The Duck Stops Here

Shopping in Lichfield last week, I was called ‘me duck’. It’s not something you hear much here, it’s nearby Burton where you are much more likely to be someone’s duck. In past posts, I’ve talked about how stones, rivers and even ancient burial tombs have been used to define the boundaries of a place, but here I’m interested in audible rather than visible markers. The boundary where a linguistic feature stops and starts is known as an isogloss, and if they say duck fifteen miles up the road but not here, then I reckon there must be one close by. But where?

ducks

Photo by Joe Gomez

We may not call each other duck often, but how do we (after eleven years, can I class myself as a Lichfeldian yet?) talk?  According to Timothy Wilson-Smith, Samuel Johnson retained traces of his accent throughout his life (apparently one of the ways he gave his roots away was his pronunciation of the word punch) but is there such a thing as a Lichfield accent now and if so, what is it?

No easy answers but might be fun trying to find out. Perhaps from now on I should carry a dictaphone along with a camera and a notebook, although I might get people calling me something less polite than ‘duck’ (think some probably already do). In the meantime, listen to the accent of Tom Marshall, a lifelong resident Longdon (ok, not quite Lichfield but only four miles away), who David Moore interviewed for an oral history project recently (listen here).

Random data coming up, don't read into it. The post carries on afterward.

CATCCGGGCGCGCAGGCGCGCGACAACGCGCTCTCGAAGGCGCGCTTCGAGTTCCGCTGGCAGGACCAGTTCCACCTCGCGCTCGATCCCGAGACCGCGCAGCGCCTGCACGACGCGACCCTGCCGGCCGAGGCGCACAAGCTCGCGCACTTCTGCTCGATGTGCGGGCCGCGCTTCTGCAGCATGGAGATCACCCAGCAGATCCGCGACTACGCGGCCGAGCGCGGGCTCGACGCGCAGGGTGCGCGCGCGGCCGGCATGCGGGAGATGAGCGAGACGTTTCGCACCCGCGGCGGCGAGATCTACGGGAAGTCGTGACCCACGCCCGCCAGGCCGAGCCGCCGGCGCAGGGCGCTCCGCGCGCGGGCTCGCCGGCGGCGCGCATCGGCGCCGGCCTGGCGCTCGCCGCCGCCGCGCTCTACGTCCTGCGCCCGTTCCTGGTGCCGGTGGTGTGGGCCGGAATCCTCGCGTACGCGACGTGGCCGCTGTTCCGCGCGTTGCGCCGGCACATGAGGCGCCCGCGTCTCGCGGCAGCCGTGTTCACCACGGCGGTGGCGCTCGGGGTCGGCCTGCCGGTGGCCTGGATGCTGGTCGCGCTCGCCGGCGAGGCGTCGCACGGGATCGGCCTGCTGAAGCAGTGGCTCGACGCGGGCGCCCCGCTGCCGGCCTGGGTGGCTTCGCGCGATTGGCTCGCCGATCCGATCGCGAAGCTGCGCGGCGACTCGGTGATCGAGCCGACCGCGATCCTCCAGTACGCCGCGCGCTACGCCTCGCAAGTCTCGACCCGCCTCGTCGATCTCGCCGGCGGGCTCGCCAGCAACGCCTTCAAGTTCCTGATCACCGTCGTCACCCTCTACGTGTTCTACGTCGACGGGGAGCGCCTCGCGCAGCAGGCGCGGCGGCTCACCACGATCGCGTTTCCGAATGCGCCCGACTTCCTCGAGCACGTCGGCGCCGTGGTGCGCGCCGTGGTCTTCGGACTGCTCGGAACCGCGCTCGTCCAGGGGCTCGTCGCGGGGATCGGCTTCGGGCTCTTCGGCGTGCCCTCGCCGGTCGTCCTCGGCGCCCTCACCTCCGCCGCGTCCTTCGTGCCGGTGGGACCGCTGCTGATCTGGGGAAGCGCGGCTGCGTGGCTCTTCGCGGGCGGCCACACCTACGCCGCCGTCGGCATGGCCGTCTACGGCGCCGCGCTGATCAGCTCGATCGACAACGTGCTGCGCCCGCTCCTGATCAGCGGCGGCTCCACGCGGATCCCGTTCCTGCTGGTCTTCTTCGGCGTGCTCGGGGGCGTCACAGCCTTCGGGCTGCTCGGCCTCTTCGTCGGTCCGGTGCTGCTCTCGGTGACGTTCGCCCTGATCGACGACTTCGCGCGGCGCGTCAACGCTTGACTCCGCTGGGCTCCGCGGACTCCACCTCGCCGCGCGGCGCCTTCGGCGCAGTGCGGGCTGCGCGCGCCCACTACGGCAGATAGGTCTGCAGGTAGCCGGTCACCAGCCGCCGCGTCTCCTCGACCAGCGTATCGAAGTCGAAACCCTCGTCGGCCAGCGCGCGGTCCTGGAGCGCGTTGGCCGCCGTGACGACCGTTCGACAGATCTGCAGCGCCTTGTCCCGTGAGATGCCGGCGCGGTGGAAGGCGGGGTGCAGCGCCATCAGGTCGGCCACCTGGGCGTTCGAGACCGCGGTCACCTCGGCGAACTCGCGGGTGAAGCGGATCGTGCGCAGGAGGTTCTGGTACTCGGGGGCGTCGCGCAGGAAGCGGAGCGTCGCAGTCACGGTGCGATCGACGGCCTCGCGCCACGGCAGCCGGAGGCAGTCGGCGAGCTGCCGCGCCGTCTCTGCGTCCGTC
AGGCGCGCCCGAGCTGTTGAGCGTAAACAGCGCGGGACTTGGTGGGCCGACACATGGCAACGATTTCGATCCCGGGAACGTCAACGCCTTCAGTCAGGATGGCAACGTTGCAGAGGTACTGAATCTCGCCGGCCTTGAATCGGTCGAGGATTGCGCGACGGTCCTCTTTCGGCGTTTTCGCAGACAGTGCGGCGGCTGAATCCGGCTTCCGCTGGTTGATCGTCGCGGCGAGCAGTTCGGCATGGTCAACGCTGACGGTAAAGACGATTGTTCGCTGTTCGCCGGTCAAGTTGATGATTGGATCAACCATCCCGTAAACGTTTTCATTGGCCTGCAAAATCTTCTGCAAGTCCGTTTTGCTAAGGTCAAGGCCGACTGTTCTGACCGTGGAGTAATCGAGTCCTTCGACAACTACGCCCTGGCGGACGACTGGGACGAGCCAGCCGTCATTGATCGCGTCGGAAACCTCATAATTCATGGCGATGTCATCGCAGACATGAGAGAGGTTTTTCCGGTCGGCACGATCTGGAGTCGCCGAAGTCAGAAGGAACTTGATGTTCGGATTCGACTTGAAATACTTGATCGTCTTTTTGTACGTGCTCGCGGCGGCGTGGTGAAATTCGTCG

Sources:

Wilson-Smith, Timothy (2004) Samuel Johnson Life and Times

 

Brideshand Revisited

Last Summer, I wrote about the ‘Bride’s Hand’ carved into the stonework of the south porch of St James the Great at Longdon. It’s an old tradition that brides arriving at the church would place their own hand against it, in the hope that it would bring good fortune and fertility to their impending marriage. Apparently, some twenty-first century Longdon brides-to-be still partake in this ritual.

The 'Bride's Hand' Carving, St James the Great, Longdon

The ‘Bride’s Hand’ Carving, St James the Great, Longdon